In ‘The Prodigal Son’, Mikhail Lobukhin exhibited all the impatience of an immature young boy determined to make it on his own before the harsh reality of the real world strips him of all his belongings. Lobukhin’s strength – dramatically and physically – were visible. Daria Pavlenko, as the unfeeling, seductive Siren, was a coldly beautiful temptation for Lobukhin’s naive character. In the last moments of the ballet, the strain of the Son’s venture into the outer world was visible through Lobukhin’s acting – his pained face and sobbing motion a testament to his acting talents.
Lest one have been starved for something more traditionally-oriented, ‘La Valse’, the third ballet on the bill, made up for in classicism what the former two pieces were lacking, at least from the point of view of stereotypical balletic elegance. Ekaterina Kondaurova, the epitomy of beautiful sophistication, reigned supreme in the main role, honoring it with cool reserve and classical chic. She was easily the belle of the ball, while partner Vladimir Shishov seemed only too taken with the lovely girl. When Death seized her hand, her steps quickened, and she looked at her foot movements as if they weren’t her own. Given Kondaurova’s red hair, the moment was strongly reminiscent of Moira Shearer in “The Red Shoes”. Before falling lifeless in the center of the floor, she tossed her bouquet offstage and performed the series of partnered tour-jete/kicks with rebellion. Shishov’s disbelief at the turn of events was visible in his searching glances. When the curtain fell, one wanted to see it all over again.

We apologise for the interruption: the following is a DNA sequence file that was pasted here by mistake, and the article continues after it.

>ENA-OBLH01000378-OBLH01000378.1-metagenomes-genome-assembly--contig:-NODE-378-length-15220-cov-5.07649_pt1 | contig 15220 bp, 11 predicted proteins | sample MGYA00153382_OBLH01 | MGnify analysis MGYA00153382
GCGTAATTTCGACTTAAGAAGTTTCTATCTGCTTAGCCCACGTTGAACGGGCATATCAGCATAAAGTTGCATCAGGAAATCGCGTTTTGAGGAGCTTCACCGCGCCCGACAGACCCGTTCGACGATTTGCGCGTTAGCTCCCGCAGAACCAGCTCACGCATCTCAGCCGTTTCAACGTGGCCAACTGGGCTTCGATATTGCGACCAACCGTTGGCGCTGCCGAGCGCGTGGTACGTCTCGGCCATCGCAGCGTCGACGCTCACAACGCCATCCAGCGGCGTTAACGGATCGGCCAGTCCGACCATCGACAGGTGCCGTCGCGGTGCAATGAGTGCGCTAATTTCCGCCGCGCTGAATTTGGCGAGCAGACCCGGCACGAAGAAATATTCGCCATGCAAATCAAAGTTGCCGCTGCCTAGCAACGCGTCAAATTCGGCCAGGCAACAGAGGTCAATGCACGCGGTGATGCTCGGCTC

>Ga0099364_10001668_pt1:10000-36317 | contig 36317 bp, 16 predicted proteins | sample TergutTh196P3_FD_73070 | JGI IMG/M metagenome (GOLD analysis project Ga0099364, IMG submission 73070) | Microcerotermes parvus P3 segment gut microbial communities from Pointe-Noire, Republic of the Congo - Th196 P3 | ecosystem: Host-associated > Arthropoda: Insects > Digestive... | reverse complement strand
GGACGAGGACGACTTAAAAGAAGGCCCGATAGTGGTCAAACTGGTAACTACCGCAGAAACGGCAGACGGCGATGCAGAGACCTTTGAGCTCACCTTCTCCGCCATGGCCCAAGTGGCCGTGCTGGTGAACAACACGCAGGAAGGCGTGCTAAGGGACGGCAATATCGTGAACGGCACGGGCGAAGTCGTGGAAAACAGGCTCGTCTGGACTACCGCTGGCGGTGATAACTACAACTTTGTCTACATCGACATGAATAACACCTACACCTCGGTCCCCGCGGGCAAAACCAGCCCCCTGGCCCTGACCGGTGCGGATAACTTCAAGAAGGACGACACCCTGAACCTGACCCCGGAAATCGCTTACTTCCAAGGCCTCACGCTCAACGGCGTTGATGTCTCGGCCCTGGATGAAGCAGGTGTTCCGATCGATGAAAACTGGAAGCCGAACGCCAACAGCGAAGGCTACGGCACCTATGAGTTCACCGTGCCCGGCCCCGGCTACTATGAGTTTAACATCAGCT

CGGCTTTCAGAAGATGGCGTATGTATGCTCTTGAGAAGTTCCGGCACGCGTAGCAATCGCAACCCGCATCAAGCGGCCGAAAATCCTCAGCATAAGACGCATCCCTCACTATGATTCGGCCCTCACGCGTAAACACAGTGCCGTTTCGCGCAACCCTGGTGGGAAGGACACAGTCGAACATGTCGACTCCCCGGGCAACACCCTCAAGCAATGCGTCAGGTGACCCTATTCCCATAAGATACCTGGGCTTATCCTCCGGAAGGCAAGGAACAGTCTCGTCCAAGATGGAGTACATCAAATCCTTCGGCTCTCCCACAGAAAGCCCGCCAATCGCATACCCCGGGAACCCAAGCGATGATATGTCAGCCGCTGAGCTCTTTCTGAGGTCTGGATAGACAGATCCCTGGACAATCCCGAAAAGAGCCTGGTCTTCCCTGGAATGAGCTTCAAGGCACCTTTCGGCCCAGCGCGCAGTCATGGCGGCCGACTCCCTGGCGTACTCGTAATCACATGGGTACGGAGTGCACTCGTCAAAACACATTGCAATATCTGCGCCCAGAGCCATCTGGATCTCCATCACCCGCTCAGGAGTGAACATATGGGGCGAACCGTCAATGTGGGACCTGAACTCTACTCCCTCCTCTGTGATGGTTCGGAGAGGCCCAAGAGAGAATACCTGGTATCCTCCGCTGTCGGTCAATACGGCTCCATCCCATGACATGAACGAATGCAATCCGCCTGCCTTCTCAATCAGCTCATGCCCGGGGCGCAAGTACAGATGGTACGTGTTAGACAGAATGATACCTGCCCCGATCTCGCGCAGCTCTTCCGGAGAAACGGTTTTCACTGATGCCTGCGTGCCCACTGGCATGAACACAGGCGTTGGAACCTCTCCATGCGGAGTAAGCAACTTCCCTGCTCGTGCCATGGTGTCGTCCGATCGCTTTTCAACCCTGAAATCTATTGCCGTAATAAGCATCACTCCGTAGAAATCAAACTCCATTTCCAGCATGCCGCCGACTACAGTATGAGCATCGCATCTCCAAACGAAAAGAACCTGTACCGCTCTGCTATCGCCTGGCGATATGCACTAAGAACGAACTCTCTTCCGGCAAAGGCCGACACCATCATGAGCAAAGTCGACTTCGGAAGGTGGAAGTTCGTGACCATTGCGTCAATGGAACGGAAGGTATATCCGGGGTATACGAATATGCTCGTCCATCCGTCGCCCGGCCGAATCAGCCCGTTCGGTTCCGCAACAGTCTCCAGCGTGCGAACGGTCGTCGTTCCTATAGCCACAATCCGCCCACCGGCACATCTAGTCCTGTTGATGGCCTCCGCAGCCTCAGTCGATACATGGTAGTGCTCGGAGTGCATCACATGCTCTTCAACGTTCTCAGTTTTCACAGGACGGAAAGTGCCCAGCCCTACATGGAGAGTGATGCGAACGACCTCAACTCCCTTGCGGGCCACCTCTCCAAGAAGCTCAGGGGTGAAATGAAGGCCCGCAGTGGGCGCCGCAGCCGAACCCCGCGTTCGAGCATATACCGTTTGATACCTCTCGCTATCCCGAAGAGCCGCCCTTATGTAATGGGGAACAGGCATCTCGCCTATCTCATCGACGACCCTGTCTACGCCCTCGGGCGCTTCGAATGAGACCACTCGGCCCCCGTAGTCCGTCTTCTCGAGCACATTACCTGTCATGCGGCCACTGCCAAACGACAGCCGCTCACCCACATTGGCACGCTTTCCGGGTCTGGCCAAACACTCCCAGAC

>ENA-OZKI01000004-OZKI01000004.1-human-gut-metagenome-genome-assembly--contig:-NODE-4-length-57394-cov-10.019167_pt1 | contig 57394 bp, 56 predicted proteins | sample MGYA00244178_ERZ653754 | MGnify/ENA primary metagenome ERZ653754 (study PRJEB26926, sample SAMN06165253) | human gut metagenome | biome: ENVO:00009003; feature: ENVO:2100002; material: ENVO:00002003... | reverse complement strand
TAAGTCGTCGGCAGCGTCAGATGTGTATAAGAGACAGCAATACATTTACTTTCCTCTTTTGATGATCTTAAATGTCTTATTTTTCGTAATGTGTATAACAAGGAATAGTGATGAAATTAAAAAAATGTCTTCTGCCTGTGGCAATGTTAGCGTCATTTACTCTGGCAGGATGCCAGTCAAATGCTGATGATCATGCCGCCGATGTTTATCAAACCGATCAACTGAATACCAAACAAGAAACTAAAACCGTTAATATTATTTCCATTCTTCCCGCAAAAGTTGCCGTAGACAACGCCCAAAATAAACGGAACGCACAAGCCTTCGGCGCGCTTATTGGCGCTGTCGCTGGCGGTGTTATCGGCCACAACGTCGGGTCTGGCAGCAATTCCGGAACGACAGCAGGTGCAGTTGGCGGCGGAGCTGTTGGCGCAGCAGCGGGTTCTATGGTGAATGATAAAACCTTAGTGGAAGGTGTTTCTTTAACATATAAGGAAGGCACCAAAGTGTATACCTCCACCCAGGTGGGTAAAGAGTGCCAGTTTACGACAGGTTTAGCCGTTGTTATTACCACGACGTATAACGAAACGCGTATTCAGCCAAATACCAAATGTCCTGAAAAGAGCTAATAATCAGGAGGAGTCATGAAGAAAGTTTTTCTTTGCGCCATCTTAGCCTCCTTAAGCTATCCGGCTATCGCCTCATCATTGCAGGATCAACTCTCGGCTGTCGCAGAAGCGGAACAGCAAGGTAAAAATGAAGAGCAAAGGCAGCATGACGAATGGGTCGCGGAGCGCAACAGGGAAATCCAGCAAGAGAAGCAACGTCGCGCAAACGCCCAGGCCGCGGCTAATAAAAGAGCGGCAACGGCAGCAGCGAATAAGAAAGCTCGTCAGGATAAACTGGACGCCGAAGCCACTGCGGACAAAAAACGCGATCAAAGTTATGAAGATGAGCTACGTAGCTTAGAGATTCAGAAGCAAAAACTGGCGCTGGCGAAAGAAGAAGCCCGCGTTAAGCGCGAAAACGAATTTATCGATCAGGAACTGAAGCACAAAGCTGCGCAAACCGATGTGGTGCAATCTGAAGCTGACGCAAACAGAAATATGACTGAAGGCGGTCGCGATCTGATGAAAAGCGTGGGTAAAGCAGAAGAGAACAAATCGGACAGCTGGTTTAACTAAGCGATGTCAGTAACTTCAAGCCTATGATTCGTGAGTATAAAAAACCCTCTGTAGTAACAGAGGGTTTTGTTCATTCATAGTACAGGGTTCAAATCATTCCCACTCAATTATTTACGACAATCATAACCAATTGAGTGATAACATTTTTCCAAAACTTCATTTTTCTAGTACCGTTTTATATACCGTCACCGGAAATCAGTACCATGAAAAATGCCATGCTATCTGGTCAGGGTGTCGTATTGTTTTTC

‘Ballet Imperial’ crowned the evening with more classicism, if not as mysteriously as “La Valse’, then more lightheartedly and idyllically. Tatiana Tkachenko in the leading role bore more softness than previous performances, which, combined with her ever-present surety and attack made for a true ballerina. Igor Zelensky, her adoring partner, was princely perfect in every way, dismayed at her evasiveness, and entranced at her presence. Irina Golub danced the second soloist’s role in blue, but her performance was, unexpectedly, dimmed by Tkachenko’s stronger stage presence and polished delivery.
Mikhail Sinkevich conducted the nearly four-hour evening admirably.